Born and raised in Haifa, Israel, Rebecca Avera is the daughter of Jewish refugees from Ethiopia. She considers herself both an Israeli and an Ethiopian.

By Sergio Carmona |

Rebecca Avera moved inspired college students who keenly listened to her tell the story of “The Jewish Ethiopian Journey to Israel” at Florida International University.

This recent presentation by guest speaker Avera, who is the Israel Fellow at Stanford University Hillel and the daughter of Jewish refugees from Ethiopia, was hosted by Hillel at FIU.

When asked in an interview on what she hopes students could take away from her presentation on the story of her Ethiopian community in Israel, Avera, responded: “They can get awareness about the black Jewish community that exists in Israel.”

“It’s a complicated situation that the Ethiopian community has in Israel. We have success and some achievements but also, with the protest we had last year, it’s also to create awareness about that,” she noted. “When I first arrived in the United States in 2013, I realized that a lot of the Jewish communities in this country never saw a black Jew so I think part of this is to expose them to something that is the same like them but also different.”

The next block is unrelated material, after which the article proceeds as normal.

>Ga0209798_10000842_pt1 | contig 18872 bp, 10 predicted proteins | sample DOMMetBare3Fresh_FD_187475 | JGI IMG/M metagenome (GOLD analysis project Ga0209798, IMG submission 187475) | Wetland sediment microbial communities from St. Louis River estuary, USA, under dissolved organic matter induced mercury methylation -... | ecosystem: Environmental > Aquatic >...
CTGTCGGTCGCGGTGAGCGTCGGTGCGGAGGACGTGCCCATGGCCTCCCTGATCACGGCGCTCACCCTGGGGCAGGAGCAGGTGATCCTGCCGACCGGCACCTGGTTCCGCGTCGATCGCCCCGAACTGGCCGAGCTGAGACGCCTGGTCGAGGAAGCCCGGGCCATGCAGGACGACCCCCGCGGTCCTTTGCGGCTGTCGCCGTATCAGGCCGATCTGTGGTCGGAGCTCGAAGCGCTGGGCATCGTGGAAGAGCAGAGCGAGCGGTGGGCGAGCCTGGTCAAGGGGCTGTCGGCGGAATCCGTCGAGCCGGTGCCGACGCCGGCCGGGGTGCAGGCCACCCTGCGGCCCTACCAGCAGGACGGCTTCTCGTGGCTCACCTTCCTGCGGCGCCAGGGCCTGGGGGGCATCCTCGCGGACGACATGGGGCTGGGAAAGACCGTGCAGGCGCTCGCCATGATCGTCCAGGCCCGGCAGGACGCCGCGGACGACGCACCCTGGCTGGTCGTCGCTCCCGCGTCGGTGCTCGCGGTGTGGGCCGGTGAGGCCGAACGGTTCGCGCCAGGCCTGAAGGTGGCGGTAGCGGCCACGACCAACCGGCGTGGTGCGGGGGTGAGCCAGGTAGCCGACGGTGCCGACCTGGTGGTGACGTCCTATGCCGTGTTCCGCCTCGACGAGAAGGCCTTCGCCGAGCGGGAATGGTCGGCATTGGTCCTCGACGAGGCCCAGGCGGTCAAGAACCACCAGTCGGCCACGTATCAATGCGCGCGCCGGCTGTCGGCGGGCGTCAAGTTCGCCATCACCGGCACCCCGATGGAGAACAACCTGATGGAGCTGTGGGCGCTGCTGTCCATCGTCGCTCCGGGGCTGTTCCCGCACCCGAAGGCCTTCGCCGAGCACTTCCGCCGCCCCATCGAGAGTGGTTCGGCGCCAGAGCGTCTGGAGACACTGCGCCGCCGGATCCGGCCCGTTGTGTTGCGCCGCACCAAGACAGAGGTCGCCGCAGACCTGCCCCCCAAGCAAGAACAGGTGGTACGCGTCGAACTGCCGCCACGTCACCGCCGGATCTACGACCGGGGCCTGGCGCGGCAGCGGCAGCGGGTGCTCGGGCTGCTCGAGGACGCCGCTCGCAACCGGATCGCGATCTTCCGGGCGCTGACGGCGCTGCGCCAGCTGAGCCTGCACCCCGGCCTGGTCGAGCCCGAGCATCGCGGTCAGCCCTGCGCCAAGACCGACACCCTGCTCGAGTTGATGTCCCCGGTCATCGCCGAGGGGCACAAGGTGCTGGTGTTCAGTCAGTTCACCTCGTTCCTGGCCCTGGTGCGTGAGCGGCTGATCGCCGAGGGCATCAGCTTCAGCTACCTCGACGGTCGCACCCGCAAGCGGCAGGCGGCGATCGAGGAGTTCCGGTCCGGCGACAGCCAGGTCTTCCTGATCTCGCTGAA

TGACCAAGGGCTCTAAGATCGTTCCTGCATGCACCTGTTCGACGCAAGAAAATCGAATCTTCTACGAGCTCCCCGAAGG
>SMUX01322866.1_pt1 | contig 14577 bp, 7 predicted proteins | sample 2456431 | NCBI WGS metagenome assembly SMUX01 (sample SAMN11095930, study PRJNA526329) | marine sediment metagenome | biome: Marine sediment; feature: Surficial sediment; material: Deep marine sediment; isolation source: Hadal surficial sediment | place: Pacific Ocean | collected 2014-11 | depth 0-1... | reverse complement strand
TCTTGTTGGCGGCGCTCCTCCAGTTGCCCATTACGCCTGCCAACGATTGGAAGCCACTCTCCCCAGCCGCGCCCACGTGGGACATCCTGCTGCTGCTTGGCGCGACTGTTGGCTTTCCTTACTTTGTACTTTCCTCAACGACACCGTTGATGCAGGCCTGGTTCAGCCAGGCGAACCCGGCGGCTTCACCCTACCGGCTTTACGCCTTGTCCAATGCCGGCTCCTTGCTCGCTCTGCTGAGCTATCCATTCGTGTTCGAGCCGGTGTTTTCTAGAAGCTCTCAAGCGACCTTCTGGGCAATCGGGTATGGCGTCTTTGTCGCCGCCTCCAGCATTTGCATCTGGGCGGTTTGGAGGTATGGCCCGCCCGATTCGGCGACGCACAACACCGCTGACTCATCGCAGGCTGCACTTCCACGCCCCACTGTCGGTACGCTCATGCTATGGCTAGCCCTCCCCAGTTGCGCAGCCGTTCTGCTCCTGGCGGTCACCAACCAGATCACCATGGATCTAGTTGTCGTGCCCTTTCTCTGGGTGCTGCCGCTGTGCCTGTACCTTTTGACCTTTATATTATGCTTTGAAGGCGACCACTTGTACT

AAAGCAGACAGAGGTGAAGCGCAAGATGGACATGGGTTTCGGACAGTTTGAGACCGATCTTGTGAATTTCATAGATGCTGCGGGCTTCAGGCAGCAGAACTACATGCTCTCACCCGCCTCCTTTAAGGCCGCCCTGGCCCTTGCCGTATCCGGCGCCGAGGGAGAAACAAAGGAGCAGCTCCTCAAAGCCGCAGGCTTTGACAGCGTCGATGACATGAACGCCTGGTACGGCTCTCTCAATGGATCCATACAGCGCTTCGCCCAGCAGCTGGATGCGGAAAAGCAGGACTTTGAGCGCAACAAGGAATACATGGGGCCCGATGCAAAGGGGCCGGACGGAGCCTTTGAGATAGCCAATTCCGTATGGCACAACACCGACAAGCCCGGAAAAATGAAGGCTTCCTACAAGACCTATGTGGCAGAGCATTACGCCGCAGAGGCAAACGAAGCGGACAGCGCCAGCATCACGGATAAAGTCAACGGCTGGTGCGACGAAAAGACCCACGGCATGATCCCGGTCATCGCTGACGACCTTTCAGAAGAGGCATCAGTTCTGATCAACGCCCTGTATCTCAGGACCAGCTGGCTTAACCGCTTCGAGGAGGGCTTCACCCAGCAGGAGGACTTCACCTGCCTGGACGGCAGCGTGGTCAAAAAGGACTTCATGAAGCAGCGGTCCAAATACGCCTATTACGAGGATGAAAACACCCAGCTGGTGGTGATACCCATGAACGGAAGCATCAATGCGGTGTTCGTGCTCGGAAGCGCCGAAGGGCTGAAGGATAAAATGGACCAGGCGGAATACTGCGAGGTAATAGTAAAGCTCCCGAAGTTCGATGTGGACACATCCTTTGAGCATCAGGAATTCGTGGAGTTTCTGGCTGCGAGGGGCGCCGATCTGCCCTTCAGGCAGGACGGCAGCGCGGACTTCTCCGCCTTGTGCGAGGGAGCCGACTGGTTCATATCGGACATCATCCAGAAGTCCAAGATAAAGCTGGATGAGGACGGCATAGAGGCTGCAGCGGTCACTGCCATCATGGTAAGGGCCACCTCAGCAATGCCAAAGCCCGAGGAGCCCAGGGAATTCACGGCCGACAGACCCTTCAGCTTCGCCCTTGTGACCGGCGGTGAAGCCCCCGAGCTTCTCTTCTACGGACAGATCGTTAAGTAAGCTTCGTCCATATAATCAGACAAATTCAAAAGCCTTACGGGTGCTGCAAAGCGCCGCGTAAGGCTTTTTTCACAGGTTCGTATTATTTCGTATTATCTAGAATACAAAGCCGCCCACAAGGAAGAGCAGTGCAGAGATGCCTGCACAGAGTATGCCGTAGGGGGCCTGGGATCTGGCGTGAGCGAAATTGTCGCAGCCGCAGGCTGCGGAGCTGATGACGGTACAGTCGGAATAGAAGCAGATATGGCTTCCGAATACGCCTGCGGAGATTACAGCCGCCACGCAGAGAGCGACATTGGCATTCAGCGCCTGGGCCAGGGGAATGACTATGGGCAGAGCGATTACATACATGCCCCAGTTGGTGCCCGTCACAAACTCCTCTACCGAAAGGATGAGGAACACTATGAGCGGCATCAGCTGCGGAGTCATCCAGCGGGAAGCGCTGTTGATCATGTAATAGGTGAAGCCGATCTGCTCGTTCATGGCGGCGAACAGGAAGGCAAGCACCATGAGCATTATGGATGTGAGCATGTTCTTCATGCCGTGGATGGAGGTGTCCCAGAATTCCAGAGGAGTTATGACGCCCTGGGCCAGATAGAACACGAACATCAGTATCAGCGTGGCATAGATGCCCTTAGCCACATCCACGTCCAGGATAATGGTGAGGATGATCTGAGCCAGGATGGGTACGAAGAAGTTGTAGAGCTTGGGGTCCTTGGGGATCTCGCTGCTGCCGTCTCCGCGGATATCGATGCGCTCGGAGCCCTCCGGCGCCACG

Rebecca Avera was born and raised in Haifa, Israel along with her siblings. Her father immigrated to Israel in 1979 after enduring years of anti-Semitism in his native Ethiopia, entering the country via Cyprus, while her mother came to Israel from Ethiopia during “Operation Moses” in the 1980’s. “Operation Moses” was the covert evacuation of approximately 8,000 Ethiopian Jews from Sudan during a famine in 1984.

During her presentation, Rebecca Avera mentioned that she considers herself both an Israeli and an Ethiopian. She shared the story of how her mother walked hundreds of miles across the African desert until she reached Sudan, where the Israel Defense Forces whisked her to Israel during Operation Moses, which is often compared to the Jewish exodus from Egypt. She said she basically grew up hearing her mother’s stories and mentioned that before leaving Ethiopia, her family couldn’t leave their home with a symbol of Judaism and could only practice their religion in their home. She said that the family felt they couldn’t stay in Ethiopia and left to make aliyah.

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